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MEXICO CITY, Dec 16 (Reuters) - Mexican state oil giant Petroleos Mexicanos (Pemex) could sink deeper into junk territory if Mexico’s under-pressure sovereign credit rating is downgraded, ratings agency Moody’s Investors Service said on Wednesday.
Moody’s stripped heavily indebted, loss-making Pemex of its investment grade rating in April and downgraded it to junk status by cutting its rating to “Ba2” from “Baa3”.
That downgrade meant Pemex, which has more than $105 billion in financial debt, became the world’s largest “fallen angel”, the term for a borrower that descends from investment grade to junk.
The credit metrics for one of Latin America’s largest oil companies will remain weak for the foreseeable future, the ratings agency said in a semi-annual update, citing low oil prices, Pemex’s debt burden and under-investment.
Moody’s said a downgrade of Mexico’s sovereign Baa1 rating would also “likely result in a downgrade of Pemex’s rating” further into speculative grade - or ‘junk’ - territory.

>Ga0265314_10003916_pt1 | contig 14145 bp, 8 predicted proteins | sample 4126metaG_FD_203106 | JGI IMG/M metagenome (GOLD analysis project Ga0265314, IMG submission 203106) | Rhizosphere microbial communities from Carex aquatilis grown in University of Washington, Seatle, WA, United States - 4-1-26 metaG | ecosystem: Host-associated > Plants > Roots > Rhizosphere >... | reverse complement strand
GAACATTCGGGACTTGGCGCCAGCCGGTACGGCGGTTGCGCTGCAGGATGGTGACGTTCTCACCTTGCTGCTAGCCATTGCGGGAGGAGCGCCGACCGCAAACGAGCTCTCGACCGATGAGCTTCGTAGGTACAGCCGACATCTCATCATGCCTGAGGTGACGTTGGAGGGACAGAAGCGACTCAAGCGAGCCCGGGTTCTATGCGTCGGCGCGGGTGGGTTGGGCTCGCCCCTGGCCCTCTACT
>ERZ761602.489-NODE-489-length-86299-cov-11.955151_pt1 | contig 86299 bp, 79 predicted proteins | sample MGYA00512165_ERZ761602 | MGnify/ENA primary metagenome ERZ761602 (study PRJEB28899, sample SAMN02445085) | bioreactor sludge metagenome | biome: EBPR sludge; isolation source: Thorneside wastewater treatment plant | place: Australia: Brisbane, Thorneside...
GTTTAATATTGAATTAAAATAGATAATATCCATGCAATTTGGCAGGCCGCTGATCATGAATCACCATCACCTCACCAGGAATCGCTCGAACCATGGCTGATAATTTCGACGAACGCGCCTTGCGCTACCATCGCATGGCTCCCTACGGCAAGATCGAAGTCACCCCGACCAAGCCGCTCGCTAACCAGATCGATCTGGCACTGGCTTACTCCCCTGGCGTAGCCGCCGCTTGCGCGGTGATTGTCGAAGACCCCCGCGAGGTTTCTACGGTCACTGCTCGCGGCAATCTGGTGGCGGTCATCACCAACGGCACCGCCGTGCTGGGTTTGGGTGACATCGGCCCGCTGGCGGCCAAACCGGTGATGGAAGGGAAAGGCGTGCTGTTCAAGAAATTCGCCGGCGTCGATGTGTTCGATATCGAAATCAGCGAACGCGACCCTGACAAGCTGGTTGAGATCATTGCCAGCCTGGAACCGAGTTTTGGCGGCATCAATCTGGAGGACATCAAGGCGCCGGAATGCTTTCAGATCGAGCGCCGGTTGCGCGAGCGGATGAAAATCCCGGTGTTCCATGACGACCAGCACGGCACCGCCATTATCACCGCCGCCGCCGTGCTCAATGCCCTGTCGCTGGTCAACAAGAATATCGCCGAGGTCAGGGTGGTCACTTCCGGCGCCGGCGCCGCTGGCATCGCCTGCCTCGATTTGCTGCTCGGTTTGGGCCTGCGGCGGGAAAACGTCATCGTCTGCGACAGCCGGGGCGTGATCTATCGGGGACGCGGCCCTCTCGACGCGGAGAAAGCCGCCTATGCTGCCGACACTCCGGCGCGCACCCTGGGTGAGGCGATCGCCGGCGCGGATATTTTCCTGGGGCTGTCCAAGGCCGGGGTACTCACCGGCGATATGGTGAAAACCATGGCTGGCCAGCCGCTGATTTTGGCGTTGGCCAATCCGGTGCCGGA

In case Mexico’s sovereign debt is downgraded, Pemex’s “baseline credit assessment would have to substantially improve” for it to maintain its Ba2 rating, Moody’s said.
Mexican President Andres Manuel Lopez Obrador, a leftist oil nationalist, has staked his reputation on reviving Pemex, which has been a powerful symbol of Mexican self-reliance since its creation in 1938.
But a combination of declining output, crushing tax obligations and a hefty payroll burden have gradually weakened the company, which is a major source of federal budget revenues.
Pemex is highly dependent on the government and Moody’s also warned “a change in our assumptions about government support and its timeliness could lead to a downgrade”.
Moody’s said Pemex remains vulnerable to low commodity prices and the company is unlikely to be upgraded given the negative outlook for Mexico’s sovereign rating and “expectations for continued negative free cash flow at Pemex”. (Reporting by Stefanie Eschenbacher; writing by Drazen Jorgic; editing by Jonathan Oatis and Richard Pullin)